Mycotic Aneurysm of the Right Coronary Artery Presenting as Infected Pericardial Effusion
We report a case of a 67-year-old man with a known history of multivessel coronary artery disease who presented with shortness of breath.
His previous angiogram, performed 5 years earlier, showed disease in the left anterior descending artery, trifurcation marginal artery, and a chronically occluded right coronary artery. He declined surgery at that time.
On presentation, he complained mostly of shortness of breath worsening over the last week, associated with nausea and vomiting. He also reported subjective fever and chills but denied weight loss or night sweats.
His initial evaluation, including an ECG and cardiac enzymes, did not show evidence of acute coronary syndrome, but a computed tomography of the chest showed a significant pericardial effusion (Figure 1). His white blood cell count was elevated at 15 000 with 78% neutrophils. His erythrocyte sedimentation rate was also elevated at 77.
A pericardiocentesis was performed promptly and drained 370 mL of purulent fluid. His symptoms improved after the drainage, and he was maintained on antibiotics. Cultures grew methicillin-resistant Staphylococcus aureus. Blood cultures, however, were negative.
He underwent a new cardiac catheterization that showed diffuse 80% stenosis in the middle left anterior descending artery and high-grade stenosis in the ostial portion of the trifurcation marginal artery. The circumflex artery was small and was providing retrograde perfusion to a chronically occluded right coronary artery.
A transthoracic echocardiogram showed normal left ventricular function, normal valve structure and function, and a small residual pericardial effusion.
He was taken to the operating room for coronary artery bypass grafting. Transesophageal echocardiography showed a pocket-like structure in proximity to his right atrium (Movie I in the online-only Data Supplement). After the sternum was opened, the pericardium was noted to be extremely inflamed, thickened, and adherent to the heart. The pericardium was dissected off of the surface of the heart. A pocket of pus was noted around the right atrioventricular groove, which corresponded to the structure seen on the transesophageal echocardiogram. Opening this pocket revealed a severely calcified rod lying freely in the pocket. This was the chronically occluded right coronary artery (Figure 2).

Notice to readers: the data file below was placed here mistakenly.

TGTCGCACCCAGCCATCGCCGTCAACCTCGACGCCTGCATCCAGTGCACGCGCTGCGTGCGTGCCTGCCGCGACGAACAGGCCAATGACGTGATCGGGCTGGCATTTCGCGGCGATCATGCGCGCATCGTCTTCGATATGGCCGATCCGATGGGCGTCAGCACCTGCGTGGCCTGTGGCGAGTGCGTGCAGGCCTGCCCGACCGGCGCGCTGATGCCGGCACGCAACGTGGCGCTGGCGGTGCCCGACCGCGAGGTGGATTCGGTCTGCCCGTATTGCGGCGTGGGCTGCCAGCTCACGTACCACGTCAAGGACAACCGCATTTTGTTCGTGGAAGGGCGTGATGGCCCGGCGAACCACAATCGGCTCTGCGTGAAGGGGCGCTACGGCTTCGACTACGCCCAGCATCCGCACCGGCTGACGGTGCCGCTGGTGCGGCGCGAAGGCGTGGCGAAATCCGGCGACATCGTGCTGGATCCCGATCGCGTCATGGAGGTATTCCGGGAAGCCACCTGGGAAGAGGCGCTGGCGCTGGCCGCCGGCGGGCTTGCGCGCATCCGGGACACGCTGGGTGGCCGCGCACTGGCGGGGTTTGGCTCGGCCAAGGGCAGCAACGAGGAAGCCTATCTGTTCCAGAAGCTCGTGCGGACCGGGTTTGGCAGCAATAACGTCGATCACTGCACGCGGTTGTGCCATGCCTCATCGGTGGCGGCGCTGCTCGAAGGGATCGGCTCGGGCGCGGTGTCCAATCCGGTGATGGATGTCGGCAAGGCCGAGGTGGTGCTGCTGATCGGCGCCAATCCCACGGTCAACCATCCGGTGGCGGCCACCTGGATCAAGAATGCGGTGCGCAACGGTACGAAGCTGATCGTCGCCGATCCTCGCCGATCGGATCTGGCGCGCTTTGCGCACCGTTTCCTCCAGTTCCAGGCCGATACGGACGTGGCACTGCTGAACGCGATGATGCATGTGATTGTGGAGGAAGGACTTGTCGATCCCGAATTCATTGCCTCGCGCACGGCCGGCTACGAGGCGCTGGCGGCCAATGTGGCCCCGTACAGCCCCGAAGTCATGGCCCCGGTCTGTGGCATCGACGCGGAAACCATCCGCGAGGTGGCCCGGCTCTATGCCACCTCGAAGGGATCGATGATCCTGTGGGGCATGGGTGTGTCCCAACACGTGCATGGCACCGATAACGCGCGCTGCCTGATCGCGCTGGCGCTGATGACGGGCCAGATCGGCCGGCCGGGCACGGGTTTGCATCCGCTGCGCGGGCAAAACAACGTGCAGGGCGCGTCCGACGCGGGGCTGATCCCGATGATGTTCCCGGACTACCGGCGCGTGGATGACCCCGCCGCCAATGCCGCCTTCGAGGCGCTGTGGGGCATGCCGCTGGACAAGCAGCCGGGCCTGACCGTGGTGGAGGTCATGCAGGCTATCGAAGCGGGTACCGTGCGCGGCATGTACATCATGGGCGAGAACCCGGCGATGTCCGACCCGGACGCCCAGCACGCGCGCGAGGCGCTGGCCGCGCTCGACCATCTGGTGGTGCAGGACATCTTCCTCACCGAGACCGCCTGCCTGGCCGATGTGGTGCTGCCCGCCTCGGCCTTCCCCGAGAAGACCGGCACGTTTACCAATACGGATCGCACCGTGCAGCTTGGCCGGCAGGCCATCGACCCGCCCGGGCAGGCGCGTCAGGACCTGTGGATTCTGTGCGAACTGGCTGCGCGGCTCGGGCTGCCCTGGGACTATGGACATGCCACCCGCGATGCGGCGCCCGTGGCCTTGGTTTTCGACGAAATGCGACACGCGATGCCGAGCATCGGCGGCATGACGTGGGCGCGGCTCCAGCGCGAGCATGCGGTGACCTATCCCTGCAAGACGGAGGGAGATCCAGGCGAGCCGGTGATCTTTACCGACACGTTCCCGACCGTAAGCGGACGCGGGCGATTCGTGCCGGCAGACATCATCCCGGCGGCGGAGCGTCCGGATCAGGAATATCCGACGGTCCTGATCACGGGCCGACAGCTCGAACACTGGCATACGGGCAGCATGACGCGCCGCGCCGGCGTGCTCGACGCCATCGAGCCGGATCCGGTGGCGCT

We proceeded with the procedure, bypassing the left anterior descending artery with the left internal mammary artery and the trifurcation marginal with a reversed saphenous vein graft. The mediastinum was washed out thoroughly, and the pericardium was resected anteriorly to prevent future constriction.
The patient’s postoperative course was relatively uneventful. He was maintained on appropriate antibiotics and was discharged home.
Mycotic aneurysms of the coronary arteries are rare and are usually associated with endocarditis or septicemia, particularly in immune-compromised patients.1 A few newer case reports described mycotic pseudoaneurysms associated with stent placement and instrumentation.2,3
Mycotic aneurysm presents mostly with systemic symptoms but also can be the cause of acute myocardial infarction. This case is unusual in that the presentation involved purulent pericardial effusion. To the best of our knowledge, a similar presentation was described in 1 case report involving a patient who underwent stent placement 8 weeks before presentation with purulent pericardial effusion.4 Our patient had no instrumentation to his coronary artery except for a diagnostic angiogram performed 5 years previously.
Another interesting finding in this case is that the involved coronary was totally occluded and was perfused only by retrograde flow from left collateral. Therefore, estimating the exact timing of the arterial wall infection and rupture was even harder.
The diagnosis of this aneurysm was made at the time of the operation. It was missed on preoperative computed tomography and transthoracic echocardiogram, possibly because of the thick pericardial effusion.
In conclusion, mycotic aneurysms of the coronary arteries are rare but serious conditions. They occur mostly after stent placement or in septic and immune-compromised patients. However, they also can occur spontaneously, as in the case described here. A high index of suspicion should be maintained when evaluating patients with purulent pericarditis.
The online-only Data Supplement is available with this article at http://circ.ahajournals.org/lookup/suppl/doi:10.1161/CIRCULATIONAHA.114.008984/-/DC1.
- © 2014 American Heart Association, Inc.